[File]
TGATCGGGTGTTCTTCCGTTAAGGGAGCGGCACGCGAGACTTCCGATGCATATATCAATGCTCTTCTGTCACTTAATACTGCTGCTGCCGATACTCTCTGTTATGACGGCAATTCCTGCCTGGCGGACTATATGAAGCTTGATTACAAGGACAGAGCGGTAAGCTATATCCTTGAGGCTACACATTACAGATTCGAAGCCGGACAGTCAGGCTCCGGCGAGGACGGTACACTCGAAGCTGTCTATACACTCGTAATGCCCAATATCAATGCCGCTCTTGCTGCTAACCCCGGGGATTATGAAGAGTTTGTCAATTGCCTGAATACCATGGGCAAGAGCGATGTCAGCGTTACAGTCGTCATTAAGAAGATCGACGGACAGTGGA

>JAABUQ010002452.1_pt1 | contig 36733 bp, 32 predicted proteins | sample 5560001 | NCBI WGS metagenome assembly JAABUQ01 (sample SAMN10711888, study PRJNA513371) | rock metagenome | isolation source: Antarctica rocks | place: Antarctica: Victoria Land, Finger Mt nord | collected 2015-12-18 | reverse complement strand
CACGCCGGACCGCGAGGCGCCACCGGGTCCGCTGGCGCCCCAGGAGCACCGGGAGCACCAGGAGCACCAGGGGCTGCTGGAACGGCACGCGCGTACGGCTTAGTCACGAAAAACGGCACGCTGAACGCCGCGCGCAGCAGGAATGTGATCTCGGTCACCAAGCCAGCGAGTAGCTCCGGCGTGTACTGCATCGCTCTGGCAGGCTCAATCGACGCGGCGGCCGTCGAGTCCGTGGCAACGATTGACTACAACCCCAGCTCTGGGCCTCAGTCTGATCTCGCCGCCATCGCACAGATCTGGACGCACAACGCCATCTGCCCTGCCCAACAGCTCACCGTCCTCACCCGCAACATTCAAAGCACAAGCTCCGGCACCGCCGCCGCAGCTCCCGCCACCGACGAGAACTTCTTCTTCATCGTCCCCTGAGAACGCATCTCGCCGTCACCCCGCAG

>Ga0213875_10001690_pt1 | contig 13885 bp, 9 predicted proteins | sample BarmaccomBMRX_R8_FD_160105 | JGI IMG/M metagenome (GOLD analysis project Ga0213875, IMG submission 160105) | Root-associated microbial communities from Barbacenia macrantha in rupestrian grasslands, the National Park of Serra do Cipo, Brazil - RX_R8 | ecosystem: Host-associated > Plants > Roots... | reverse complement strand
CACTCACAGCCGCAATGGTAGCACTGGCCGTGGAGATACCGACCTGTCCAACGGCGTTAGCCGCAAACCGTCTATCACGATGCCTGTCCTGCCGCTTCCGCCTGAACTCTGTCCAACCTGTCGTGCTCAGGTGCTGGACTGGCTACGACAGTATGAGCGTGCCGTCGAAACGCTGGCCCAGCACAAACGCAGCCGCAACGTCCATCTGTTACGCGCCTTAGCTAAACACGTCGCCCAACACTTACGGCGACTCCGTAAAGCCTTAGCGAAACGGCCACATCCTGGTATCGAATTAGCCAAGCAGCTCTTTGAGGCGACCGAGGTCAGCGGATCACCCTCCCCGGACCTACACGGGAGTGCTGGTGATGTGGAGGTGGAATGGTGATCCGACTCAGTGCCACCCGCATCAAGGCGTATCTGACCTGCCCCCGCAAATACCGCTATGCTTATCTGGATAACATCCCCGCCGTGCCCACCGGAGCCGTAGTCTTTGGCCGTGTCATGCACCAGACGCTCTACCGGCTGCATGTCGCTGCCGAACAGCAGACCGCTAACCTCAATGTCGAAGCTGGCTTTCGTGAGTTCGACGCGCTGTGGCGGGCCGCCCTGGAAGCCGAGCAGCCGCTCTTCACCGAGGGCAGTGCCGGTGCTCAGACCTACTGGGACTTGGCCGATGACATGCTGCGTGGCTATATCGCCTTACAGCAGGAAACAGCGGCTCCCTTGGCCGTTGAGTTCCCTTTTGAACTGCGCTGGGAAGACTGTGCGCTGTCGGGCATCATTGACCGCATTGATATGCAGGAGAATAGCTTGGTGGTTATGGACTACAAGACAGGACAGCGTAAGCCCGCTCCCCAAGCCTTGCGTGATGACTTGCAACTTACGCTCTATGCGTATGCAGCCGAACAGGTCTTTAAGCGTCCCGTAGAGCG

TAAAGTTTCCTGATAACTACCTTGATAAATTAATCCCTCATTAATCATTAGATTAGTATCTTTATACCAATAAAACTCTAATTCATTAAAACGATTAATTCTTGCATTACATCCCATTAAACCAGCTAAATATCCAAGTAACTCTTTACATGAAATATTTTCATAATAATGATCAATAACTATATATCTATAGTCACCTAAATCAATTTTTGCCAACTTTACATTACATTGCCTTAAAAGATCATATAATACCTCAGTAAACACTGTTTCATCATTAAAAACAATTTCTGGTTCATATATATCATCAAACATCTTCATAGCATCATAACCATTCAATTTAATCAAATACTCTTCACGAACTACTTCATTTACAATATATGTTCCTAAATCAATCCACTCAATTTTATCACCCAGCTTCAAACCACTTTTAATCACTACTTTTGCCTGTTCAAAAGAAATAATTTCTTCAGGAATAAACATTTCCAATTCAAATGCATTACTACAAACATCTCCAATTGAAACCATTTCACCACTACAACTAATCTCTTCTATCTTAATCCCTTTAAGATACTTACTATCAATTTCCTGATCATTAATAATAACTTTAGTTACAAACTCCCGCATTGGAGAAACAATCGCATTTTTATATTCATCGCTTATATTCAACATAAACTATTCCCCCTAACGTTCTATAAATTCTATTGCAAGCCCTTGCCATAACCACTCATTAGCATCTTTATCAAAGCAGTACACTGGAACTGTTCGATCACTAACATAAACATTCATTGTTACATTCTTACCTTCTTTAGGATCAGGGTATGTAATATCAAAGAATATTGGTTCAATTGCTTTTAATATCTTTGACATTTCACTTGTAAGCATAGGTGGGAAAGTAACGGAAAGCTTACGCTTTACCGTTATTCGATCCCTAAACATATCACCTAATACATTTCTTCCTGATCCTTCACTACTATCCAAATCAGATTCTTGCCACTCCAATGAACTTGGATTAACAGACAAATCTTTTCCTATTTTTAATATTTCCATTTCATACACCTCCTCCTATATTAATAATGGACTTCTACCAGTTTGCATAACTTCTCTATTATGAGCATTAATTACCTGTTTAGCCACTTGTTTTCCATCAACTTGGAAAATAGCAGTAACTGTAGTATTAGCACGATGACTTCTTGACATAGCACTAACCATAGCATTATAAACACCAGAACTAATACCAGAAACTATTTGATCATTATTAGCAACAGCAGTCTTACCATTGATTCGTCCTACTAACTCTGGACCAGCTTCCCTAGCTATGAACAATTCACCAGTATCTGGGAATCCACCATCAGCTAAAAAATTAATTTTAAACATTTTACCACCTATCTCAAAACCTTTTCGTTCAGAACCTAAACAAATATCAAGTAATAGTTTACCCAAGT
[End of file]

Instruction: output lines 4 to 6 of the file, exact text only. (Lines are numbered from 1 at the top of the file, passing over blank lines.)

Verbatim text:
>Ga0213875_10001690_pt1 | contig 13885 bp, 9 predicted proteins | sample BarmaccomBMRX_R8_FD_160105 | JGI IMG/M metagenome (GOLD analysis project Ga0213875, IMG submission 160105) | Root-associated microbial communities from Barbacenia macrantha in rupestrian grasslands, the National Park of Serra do Cipo, Brazil - RX_R8 | ecosystem: Host-associated > Plants > Roots... | reverse complement strand
CACTCACAGCCGCAATGGTAGCACTGGCCGTGGAGATACCGACCTGTCCAACGGCGTTAGCCGCAAACCGTCTATCACGATGCCTGTCCTGCCGCTTCCGCCTGAACTCTGTCCAACCTGTCGTGCTCAGGTGCTGGACTGGCTACGACAGTATGAGCGTGCCGTCGAAACGCTGGCCCAGCACAAACGCAGCCGCAACGTCCATCTGTTACGCGCCTTAGCTAAACACGTCGCCCAACACTTACGGCGACTCCGTAAAGCCTTAGCGAAACGGCCACATCCTGGTATCGAATTAGCCAAGCAGCTCTTTGAGGCGACCGAGGTCAGCGGATCACCCTCCCCGGACCTACACGGGAGTGCTGGTGATGTGGAGGTGGAATGGTGATCCGACTCAGTGCCACCCGCATCAAGGCGTATCTGACCTGCCCCCGCAAATACCGCTATGCTTATCTGGATAACATCCCCGCCGTGCCCACCGGAGCCGTAGTCTTTGGCCGTGTCATGCACCAGACGCTCTACCGGCTGCATGTCGCTGCCGAACAGCAGACCGCTAACCTCAATGTCGAAGCTGGCTTTCGTGAGTTCGACGCGCTGTGGCGGGCCGCCCTGGAAGCCGAGCAGCCGCTCTTCACCGAGGGCAGTGCCGGTGCTCAGACCTACTGGGACTTGGCCGATGACATGCTGCGTGGCTATATCGCCTTACAGCAGGAAACAGCGGCTCCCTTGGCCGTTGAGTTCCCTTTTGAACTGCGCTGGGAAGACTGTGCGCTGTCGGGCATCATTGACCGCATTGATATGCAGGAGAATAGCTTGGTGGTTATGGACTACAAGACAGGACAGCGTAAGCCCGCTCCCCAAGCCTTGCGTGATGACTTGCAACTTACGCTCTATGCGTATGCAGCCGAACAGGTCTTTAAGCGTCCCGTAGAGCG

TAAAGTTTCCTGATAACTACCTTGATAAATTAATCCCTCATTAATCATTAGATTAGTATCTTTATACCAATAAAACTCTAATTCATTAAAACGATTAATTCTTGCATTACATCCCATTAAACCAGCTAAATATCCAAGTAACTCTTTACATGAAATATTTTCATAATAATGATCAATAACTATATATCTATAGTCACCTAAATCAATTTTTGCCAACTTTACATTACATTGCCTTAAAAGATCATATAATACCTCAGTAAACACTGTTTCATCATTAAAAACAATTTCTGGTTCATATATATCATCAAACATCTTCATAGCATCATAACCATTCAATTTAATCAAATACTCTTCACGAACTACTTCATTTACAATATATGTTCCTAAATCAATCCACTCAATTTTATCACCCAGCTTCAAACCACTTTTAATCACTACTTTTGCCTGTTCAAAAGAAATAATTTCTTCAGGAATAAACATTTCCAATTCAAATGCATTACTACAAACATCTCCAATTGAAACCATTTCACCACTACAACTAATCTCTTCTATCTTAATCCCTTTAAGATACTTACTATCAATTTCCTGATCATTAATAATAACTTTAGTTACAAACTCCCGCATTGGAGAAACAATCGCATTTTTATATTCATCGCTTATATTCAACATAAACTATTCCCCCTAACGTTCTATAAATTCTATTGCAAGCCCTTGCCATAACCACTCATTAGCATCTTTATCAAAGCAGTACACTGGAACTGTTCGATCACTAACATAAACATTCATTGTTACATTCTTACCTTCTTTAGGATCAGGGTATGTAATATCAAAGAATATTGGTTCAATTGCTTTTAATATCTTTGACATTTCACTTGTAAGCATAGGTGGGAAAGTAACGGAAAGCTTACGCTTTACCGTTATTCGATCCCTAAACATATCACCTAATACATTTCTTCCTGATCCTTCACTACTATCCAAATCAGATTCTTGCCACTCCAATGAACTTGGATTAACAGACAAATCTTTTCCTATTTTTAATATTTCCATTTCATACACCTCCTCCTATATTAATAATGGACTTCTACCAGTTTGCATAACTTCTCTATTATGAGCATTAATTACCTGTTTAGCCACTTGTTTTCCATCAACTTGGAAAATAGCAGTAACTGTAGTATTAGCACGATGACTTCTTGACATAGCACTAACCATAGCATTATAAACACCAGAACTAATACCAGAAACTATTTGATCATTATTAGCAACAGCAGTCTTACCATTGATTCGTCCTACTAACTCTGGACCAGCTTCCCTAGCTATGAACAATTCACCAGTATCTGGGAATCCACCATCAGCTAAAAAATTAATTTTAAACATTTTACCACCTATCTCAAAACCTTTTCGTTCAGAACCTAAACAAATATCAAGTAATAGTTTACCCAAGT